Malcolm Turnbull and the United States’ stand-in for ambassador to Australia have both said they are “disappointed” that admiral Harry Harris will not be coming to take the role permanently.
Turnbull and the US charge d’affaires, James Carouso, have both sought to downplay claims that the Trump administration’s decision to redirect Harris to represent the US in South Korea amounts to treating Australia like a second-class ally.
On Thursday Carouso told ABC News Breakfast it was a “top priority” to bring a US ambassador to Australia but conceded that “we are all disappointed” Harris, the head of the US Pacific command, will not fill the role.
He asked Australians to look at the “bigger picture” in Korea, citing upcoming talks between Donald Trump and North Korea’s leader, Kim Jong-un, to argue that the US needs an ambassador on the ground in South Korea.
Carouso said the US was sending Harris “because of the urgency of the situation in Korea” and applied a positive spin by claiming it “reflects the fact that the United States and Australia have worked together to apply pressure on Korea that has brought us to this point”.
Carouso said Australia’s relationship with the US was “incredibly broad and tight”, citing the fact that ministers can contact their US counterparts and more than 700 Australian officials had visited Washington and vice versa in the last year.
“Australia should have an ambassador here, there is no doubt … I don’t know the exact situation but I have been told this is the top priority to get the next person out here as quickly as possible,” he said.
Turnbull has not spoken to the US president since learning of the decision earlier this week but insists he is unperturbed.
“I’m disappointed that Harry’s not coming because he’s a really good friend, and I think Harry will be disappointed that he’s not coming to Canberra too because he loves Australia,” Turnbull told reporters in France.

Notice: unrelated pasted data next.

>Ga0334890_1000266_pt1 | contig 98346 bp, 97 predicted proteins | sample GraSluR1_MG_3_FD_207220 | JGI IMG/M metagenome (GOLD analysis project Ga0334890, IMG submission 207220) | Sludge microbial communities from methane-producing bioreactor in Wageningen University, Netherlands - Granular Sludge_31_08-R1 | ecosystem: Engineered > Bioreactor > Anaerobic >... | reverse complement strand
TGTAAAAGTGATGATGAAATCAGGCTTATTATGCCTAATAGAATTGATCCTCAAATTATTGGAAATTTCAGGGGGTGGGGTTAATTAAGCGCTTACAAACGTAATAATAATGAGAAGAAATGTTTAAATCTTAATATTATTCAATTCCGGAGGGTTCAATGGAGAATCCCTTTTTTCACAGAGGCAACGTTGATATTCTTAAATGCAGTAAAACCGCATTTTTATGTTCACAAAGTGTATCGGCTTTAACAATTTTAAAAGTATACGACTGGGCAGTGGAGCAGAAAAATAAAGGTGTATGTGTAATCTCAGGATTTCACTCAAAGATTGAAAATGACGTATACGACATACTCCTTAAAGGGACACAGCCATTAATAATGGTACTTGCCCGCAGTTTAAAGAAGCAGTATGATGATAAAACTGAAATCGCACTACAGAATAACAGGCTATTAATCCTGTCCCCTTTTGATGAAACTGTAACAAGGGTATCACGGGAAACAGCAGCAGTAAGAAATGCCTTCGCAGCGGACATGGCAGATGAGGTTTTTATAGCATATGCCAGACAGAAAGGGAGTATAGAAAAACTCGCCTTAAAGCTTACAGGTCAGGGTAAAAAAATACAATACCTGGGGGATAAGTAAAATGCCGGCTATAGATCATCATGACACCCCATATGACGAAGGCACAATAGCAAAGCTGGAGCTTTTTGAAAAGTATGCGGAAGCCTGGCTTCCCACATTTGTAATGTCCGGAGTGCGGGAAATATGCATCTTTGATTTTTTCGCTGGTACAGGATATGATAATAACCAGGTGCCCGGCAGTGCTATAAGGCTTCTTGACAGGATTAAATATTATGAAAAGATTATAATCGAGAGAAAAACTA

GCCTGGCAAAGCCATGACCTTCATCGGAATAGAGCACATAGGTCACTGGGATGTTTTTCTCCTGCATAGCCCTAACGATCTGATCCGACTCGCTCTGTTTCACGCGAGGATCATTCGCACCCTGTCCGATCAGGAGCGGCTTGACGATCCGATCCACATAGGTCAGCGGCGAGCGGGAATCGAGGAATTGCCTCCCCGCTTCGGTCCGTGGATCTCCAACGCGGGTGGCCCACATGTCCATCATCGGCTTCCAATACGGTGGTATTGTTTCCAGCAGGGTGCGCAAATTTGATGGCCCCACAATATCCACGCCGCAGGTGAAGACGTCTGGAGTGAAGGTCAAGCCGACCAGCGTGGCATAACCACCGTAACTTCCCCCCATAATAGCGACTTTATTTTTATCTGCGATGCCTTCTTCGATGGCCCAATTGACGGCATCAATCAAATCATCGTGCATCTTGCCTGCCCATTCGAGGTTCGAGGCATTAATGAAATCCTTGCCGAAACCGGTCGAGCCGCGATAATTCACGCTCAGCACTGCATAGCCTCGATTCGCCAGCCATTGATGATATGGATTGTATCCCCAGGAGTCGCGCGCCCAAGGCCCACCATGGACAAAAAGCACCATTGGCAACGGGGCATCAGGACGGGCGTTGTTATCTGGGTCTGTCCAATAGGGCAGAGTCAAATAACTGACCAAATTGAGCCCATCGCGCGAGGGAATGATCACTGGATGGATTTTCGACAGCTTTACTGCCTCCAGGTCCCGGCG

“He is a guy of enormous experience and ability and, given the situation on the Korean peninsula, given the tensions there, I can well understand why the president has decided that the admiral’s expertise and experience is going to be able to be put to better use in Korea than in Australia.”
Turnbull praised the “fantastic job” being done by Carouso. The full-time Canberra post has been vacant since September 2016.
“The relationship between Australia and the United States, as you all know as well as I do, that is so deep and so intense and operates at so many levels,” Turnbull said. “The absence, if you like, of an ambassador is not really troubling the very strong relationship we have whatsoever.”
Earlier on Wednesday, the foreign affairs minister, Julie Bishop, confirmed Harris would not be heading to Canberra after being notified by the acting US secretary of state, John Sullivan.
Bishop said Sullivan made it clear a new appointment to Canberra would be a priority for the next secretary of state.
“Based on the assumption he is confirmed by the Senate this week, I hope to have a conversation with Mike Pompeo as soon as possible,” she said.
Andrew Shearer, a senior policy adviser for the Centre for Strategic and International Studies, has said it is “hard to escape a bit of a sense that Australia is being treated here as a second-class ally”.
A senior fellow at the Brookings Institution, Thomas Wright, told Fairfax Media the backflip sent a “terrible” and “unfortunate” message because it suggested Australia “is not a priority”.
guardian.co.uk © Guardian News & Media Limited 2010
Biden Expected To Repeal Military Trans Ban Tomorrow
The Biden administration is expected to repeal the ban on transgender Americans from serving in the military, multiple people informed of the decision told CBS News. The announcement is expected as soon as Monday, one senior Defense official and four outside advocates of repealing the ban told CBS News.
The senior Defense official told CBS News the repeal will be through executive order signed by President Joe Biden. The announcement is expected to take place at a ceremony with newly-confirmed Defense Secretary Lloyd Austin, who will order the Pentagon to go back to the policy enacted in 2016 by former Defense Secretary Ash Carter that allowed transgender Americans to serve openly.
The White House did not respond immediately to a request for comment.
The new order will direct the branches of the military to outline an implementation plan.